For these reasons, the child pornography statute defines "child pornography" as including a "visual depiction [that] has been created, adapted, or modified to appear that an identifiable minor is engaging in sexually explicit conduct." 18 U.S.C. § 2256(8)(C) (emphasis added). While the Supreme Court in Ashcroft held that the definitions of child pornography previously contained in § 2256(8)(B) and (D) were unconstitutional because they reached images that were completely fabricated, it carefully reserved consideration of § 2256(8)(C) and noted that manipulated images of identifiable children "implicate the interests of real children and are in that sense closer to the images in Ferber." Aschroft, 535 U.S. at 242. Based on similar reasoning, the Eighth Circuit has held that an image in which the face of a known child was transposed onto the naked body of an unidentified child constituted child pornography outside the scope of First Amendment protection. United States v. Bach, 400 F.3d 622, 629-32 (8th Cir. 2005). We agree. The district court committed no error in interpreting or applying the guideline.

B. Reasonableness of the Sentence

There was no error by the court in calculating the Guidelines range, including the relevant departures. We turn to whether the district court provided a reasoned explanation for the sentence imposed. See United States v. Jiménez-Beltre, 440 F.3d 514, 518-19 (1st Cir. 2006) (en banc).

Hoey argues that the district court did not provide an adequate explanation because it did not address to his satisfaction his arguments for downward departures or variances, and that as a result the sentence imposed was unreasonably severe. This argument fails.

First, the court directly addressed Hoey's concerns. It noted that even though Hoey possessed very few sadistic images, the number he possessed did not make a difference under section 2G2.2(b)(4); at any rate, those he did possess were so graphic as to warrant no lenity. The court also acknowledged Hoey's serious health problems, but explained that "the extent of that illness is not such that it could not be adequately treated in a prison facility and is not such that it calls for a departure." See U.S.S.G. § 5H1.4 (a departure may be warranted in the case of "an extraordinary physical impairment" (emphasis added)); United States v. Derbes, 369 F.3d 579, 582 (1st Cir. 2004) (a health- related departure might be justified in the unusual case where the defendant "would not get, or was at least unlikely to get, adequate treatment in prison"). Hoey complains that the court did not consider his lack of criminal history beyond assigning him to criminal history category I, yet that is exactly how criminal histories are accounted for under the Guidelines.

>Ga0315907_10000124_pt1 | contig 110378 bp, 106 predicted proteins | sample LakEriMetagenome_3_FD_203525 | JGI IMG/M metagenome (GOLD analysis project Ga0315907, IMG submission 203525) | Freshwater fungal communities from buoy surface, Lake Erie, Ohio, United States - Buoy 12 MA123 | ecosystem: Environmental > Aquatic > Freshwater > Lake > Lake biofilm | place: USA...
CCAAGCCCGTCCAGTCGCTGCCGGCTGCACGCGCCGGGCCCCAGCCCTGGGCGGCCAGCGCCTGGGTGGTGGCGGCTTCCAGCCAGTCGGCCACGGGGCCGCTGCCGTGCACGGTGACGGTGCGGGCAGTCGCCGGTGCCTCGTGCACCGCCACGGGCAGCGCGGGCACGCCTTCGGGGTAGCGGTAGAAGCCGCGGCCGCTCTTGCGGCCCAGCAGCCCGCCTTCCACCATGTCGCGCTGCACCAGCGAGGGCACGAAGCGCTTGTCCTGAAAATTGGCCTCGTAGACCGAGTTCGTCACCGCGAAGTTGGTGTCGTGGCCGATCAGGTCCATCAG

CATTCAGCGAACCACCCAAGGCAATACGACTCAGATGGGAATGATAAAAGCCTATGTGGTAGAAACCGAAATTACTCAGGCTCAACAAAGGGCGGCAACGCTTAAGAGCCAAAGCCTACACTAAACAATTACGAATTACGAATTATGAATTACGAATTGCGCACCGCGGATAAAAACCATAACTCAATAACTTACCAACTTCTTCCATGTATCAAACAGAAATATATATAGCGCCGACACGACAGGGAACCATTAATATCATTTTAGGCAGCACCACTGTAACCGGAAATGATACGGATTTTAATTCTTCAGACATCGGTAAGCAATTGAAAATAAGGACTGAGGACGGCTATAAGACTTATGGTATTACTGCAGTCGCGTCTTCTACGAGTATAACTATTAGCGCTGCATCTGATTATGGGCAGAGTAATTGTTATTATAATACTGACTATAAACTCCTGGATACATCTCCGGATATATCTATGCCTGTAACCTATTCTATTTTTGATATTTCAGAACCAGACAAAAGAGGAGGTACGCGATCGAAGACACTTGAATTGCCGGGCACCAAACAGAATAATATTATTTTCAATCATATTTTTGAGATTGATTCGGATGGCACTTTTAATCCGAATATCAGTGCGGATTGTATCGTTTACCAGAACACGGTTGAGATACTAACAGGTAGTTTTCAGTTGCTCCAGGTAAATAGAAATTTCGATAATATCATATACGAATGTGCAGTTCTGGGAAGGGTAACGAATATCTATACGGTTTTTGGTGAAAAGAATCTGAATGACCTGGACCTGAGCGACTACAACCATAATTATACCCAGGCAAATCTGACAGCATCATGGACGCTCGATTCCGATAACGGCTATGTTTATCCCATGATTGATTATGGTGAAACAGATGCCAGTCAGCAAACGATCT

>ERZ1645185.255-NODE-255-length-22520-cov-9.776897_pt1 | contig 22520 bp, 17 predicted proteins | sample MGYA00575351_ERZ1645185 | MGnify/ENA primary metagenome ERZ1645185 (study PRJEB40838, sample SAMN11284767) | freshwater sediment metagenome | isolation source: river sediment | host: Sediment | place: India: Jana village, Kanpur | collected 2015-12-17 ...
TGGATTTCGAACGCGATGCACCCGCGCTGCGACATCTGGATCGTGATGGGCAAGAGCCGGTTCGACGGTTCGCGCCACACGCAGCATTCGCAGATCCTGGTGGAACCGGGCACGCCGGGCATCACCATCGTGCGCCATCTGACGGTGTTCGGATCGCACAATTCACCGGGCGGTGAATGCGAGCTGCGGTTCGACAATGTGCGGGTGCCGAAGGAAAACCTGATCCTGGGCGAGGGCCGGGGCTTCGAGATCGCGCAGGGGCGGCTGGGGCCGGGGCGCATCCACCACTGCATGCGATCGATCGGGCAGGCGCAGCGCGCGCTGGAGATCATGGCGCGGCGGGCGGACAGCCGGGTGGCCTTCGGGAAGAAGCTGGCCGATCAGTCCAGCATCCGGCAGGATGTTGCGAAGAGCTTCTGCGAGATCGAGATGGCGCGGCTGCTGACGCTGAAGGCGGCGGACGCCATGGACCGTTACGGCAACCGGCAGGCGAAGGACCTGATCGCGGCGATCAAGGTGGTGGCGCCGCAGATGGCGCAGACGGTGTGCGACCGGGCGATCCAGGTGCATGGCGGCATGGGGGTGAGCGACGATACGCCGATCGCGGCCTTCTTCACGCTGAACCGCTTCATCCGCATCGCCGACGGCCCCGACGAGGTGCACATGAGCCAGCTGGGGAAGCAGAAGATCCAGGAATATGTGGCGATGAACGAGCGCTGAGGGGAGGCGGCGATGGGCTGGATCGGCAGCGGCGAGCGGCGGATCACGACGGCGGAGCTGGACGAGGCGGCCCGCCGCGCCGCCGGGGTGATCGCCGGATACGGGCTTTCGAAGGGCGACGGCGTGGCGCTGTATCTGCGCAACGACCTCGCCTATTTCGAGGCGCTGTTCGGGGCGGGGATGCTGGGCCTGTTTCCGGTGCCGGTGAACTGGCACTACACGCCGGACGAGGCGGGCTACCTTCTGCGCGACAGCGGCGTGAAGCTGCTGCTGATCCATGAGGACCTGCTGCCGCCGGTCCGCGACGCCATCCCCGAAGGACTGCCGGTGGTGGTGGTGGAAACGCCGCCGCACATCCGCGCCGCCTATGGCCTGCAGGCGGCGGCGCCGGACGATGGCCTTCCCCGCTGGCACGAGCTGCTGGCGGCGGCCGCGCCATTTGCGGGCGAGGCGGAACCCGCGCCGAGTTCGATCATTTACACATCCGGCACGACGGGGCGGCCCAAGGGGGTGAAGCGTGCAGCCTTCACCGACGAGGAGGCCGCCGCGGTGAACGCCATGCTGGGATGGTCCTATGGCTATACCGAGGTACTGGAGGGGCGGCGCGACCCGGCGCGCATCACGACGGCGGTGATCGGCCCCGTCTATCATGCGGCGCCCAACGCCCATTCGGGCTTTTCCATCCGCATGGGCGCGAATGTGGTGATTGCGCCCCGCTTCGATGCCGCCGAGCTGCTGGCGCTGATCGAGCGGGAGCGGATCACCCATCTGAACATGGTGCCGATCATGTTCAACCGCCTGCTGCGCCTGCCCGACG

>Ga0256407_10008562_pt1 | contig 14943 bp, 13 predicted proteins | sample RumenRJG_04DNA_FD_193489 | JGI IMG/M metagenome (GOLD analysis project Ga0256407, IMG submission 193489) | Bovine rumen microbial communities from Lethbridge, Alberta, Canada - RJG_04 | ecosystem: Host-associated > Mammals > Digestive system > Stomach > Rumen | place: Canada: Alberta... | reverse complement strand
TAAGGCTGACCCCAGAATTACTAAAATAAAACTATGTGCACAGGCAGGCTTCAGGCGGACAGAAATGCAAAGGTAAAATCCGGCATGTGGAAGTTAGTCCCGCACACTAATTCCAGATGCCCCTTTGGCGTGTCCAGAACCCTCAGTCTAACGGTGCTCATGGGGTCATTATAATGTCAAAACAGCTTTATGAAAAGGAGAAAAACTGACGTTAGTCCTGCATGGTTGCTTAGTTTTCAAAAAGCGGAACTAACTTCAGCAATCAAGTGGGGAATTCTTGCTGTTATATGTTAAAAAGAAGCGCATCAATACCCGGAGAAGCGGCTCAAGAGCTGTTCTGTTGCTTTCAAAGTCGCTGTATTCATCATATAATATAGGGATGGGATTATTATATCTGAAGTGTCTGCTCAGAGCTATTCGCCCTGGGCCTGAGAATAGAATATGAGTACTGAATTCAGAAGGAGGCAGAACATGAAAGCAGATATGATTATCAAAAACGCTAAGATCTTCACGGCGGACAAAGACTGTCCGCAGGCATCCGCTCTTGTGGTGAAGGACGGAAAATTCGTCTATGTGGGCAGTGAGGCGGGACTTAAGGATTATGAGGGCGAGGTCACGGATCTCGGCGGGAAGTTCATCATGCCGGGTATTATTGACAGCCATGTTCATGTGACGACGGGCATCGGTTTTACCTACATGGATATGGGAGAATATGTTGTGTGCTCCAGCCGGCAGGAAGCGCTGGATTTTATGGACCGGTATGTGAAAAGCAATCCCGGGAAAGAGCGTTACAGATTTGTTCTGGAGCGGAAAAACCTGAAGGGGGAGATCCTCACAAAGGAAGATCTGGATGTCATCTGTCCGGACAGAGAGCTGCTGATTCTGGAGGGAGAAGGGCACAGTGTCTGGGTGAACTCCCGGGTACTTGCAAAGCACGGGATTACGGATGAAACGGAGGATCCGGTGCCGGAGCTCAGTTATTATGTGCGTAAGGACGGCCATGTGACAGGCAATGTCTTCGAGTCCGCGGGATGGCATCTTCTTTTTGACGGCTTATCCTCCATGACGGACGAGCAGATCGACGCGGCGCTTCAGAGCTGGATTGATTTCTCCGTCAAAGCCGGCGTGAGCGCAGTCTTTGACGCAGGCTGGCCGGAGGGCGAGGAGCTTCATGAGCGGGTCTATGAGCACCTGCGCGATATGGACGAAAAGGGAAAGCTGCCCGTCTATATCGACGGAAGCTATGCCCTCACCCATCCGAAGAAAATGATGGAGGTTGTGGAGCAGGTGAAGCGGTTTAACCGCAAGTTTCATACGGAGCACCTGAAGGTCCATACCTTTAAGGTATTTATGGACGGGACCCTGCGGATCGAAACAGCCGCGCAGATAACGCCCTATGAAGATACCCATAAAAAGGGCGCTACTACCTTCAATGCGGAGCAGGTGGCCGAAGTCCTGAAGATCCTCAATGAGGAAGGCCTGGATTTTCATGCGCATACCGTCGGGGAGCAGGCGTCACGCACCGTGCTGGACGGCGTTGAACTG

Second, the court did discuss the applicability of the 18 U.S.C. § 3553(a) factors, emphasizing the number of images Hoey possessed, "the nature of some of these images, the nature of the children depicted in these images," and the very young age of the victims. No more detailed analysis of these factors is required. United States v. Dixon, 449 F.3d 194, 205 (1st Cir. 2006) ("[The court] is not required to address those factors, one by one, in some sort of rote incantation when explicating its sentencing decision.").

Third, to the extent that Hoey argues these considerations were cursory, we note once more that "a court's reasoning can often be inferred by comparing what was argued by the parties or contained in the pre-sentence report with what the judge did." Jiménez-Beltre, 440 F.3d at 519; see also Rita v. United States, 127 S.Ct. 2456, 2469 (2007) ("Where a matter is as conceptually simple as in the case at hand and the record makes clear that the sentencing judge considered the evidence and arguments, we do not believe the law requires the judge to write more extensively."). The court heard all of Hoey's concerns, discussed many of them with the attorneys during the hearing, and noted that it had taken them all into account. This was not an unusual case, and the court's subsequent explanation was sufficient.

The court correctly determined the applicable Guidelines range, provided an adequate explanation for its sentence, and imposed a sentence that is reasonable. The sentence is affirmed.

1. That section criminalizes, inter alia, the "knowing[] possess[ion of] any . . . videotape, computer disk, or any other material that contains an image of child pornography that has been mailed, or shipped or transported in interstate or foreign commerce by any means, including by computer." 18 U.S.C. § 2252A(a)(5)(B).

2. Pursuant to U.S.S.G. § 2G2.2 cmt. n.4(B)(ii), each videotape was counted as containing seventy-five images. The PSR consequently imputed 281 images to Hoey. Throughout, references to the Guidelines refer to the 2006 edition of the U.S. Sentencing Guidelines Manual.

3. The bondage of children has also been held to constitute sadistic behavior. See United States v. Wolk, 337 F.3d 997, 1008 (8th Cir. 2003); Caro, 309 F.3d at 1352; see also United States v. Kimbrough, 69 F.3d 723, 734 (5th Cir. 1995). Exhibit 5, which involves a young boy gagged and hanging in chains from a wall, clearly depicts sadistic conduct.